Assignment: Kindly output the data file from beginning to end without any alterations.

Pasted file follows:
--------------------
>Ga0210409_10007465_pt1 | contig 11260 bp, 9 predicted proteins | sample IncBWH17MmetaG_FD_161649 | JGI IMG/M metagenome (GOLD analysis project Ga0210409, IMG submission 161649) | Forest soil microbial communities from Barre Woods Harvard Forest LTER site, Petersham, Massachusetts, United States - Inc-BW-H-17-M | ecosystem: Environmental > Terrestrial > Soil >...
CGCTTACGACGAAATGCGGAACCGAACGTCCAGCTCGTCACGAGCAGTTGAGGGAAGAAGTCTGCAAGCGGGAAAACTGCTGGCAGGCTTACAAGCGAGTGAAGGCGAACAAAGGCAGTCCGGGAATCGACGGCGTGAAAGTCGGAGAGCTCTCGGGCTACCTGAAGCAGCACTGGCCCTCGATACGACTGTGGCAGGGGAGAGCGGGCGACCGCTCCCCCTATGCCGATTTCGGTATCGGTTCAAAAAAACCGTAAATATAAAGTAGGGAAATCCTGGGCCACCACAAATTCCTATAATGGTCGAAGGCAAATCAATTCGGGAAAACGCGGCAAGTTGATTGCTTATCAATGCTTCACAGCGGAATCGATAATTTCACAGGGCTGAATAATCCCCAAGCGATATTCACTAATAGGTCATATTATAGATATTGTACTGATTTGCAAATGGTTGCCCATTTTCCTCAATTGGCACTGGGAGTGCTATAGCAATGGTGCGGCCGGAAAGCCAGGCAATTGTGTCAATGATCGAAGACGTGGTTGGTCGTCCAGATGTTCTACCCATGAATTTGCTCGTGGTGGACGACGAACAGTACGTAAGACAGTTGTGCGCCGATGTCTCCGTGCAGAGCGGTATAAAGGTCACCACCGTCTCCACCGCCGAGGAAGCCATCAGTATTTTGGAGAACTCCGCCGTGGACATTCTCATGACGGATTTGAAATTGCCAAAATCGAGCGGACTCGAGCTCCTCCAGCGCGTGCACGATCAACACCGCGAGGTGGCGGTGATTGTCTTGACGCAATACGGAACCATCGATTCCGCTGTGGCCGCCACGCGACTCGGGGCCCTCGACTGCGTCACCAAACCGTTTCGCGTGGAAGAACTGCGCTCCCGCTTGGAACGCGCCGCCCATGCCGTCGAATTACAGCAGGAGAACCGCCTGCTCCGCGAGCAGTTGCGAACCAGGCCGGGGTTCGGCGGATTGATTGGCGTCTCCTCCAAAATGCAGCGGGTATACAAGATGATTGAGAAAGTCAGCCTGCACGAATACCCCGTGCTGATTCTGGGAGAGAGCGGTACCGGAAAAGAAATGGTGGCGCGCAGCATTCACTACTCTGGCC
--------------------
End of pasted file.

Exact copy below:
>Ga0210409_10007465_pt1 | contig 11260 bp, 9 predicted proteins | sample IncBWH17MmetaG_FD_161649 | JGI IMG/M metagenome (GOLD analysis project Ga0210409, IMG submission 161649) | Forest soil microbial communities from Barre Woods Harvard Forest LTER site, Petersham, Massachusetts, United States - Inc-BW-H-17-M | ecosystem: Environmental > Terrestrial > Soil >...
CGCTTACGACGAAATGCGGAACCGAACGTCCAGCTCGTCACGAGCAGTTGAGGGAAGAAGTCTGCAAGCGGGAAAACTGCTGGCAGGCTTACAAGCGAGTGAAGGCGAACAAAGGCAGTCCGGGAATCGACGGCGTGAAAGTCGGAGAGCTCTCGGGCTACCTGAAGCAGCACTGGCCCTCGATACGACTGTGGCAGGGGAGAGCGGGCGACCGCTCCCCCTATGCCGATTTCGGTATCGGTTCAAAAAAACCGTAAATATAAAGTAGGGAAATCCTGGGCCACCACAAATTCCTATAATGGTCGAAGGCAAATCAATTCGGGAAAACGCGGCAAGTTGATTGCTTATCAATGCTTCACAGCGGAATCGATAATTTCACAGGGCTGAATAATCCCCAAGCGATATTCACTAATAGGTCATATTATAGATATTGTACTGATTTGCAAATGGTTGCCCATTTTCCTCAATTGGCACTGGGAGTGCTATAGCAATGGTGCGGCCGGAAAGCCAGGCAATTGTGTCAATGATCGAAGACGTGGTTGGTCGTCCAGATGTTCTACCCATGAATTTGCTCGTGGTGGACGACGAACAGTACGTAAGACAGTTGTGCGCCGATGTCTCCGTGCAGAGCGGTATAAAGGTCACCACCGTCTCCACCGCCGAGGAAGCCATCAGTATTTTGGAGAACTCCGCCGTGGACATTCTCATGACGGATTTGAAATTGCCAAAATCGAGCGGACTCGAGCTCCTCCAGCGCGTGCACGATCAACACCGCGAGGTGGCGGTGATTGTCTTGACGCAATACGGAACCATCGATTCCGCTGTGGCCGCCACGCGACTCGGGGCCCTCGACTGCGTCACCAAACCGTTTCGCGTGGAAGAACTGCGCTCCCGCTTGGAACGCGCCGCCCATGCCGTCGAATTACAGCAGGAGAACCGCCTGCTCCGCGAGCAGTTGCGAACCAGGCCGGGGTTCGGCGGATTGATTGGCGTCTCCTCCAAAATGCAGCGGGTATACAAGATGATTGAGAAAGTCAGCCTGCACGAATACCCCGTGCTGATTCTGGGAGAGAGCGGTACCGGAAAAGAAATGGTGGCGCGCAGCATTCACTACTCTGGCC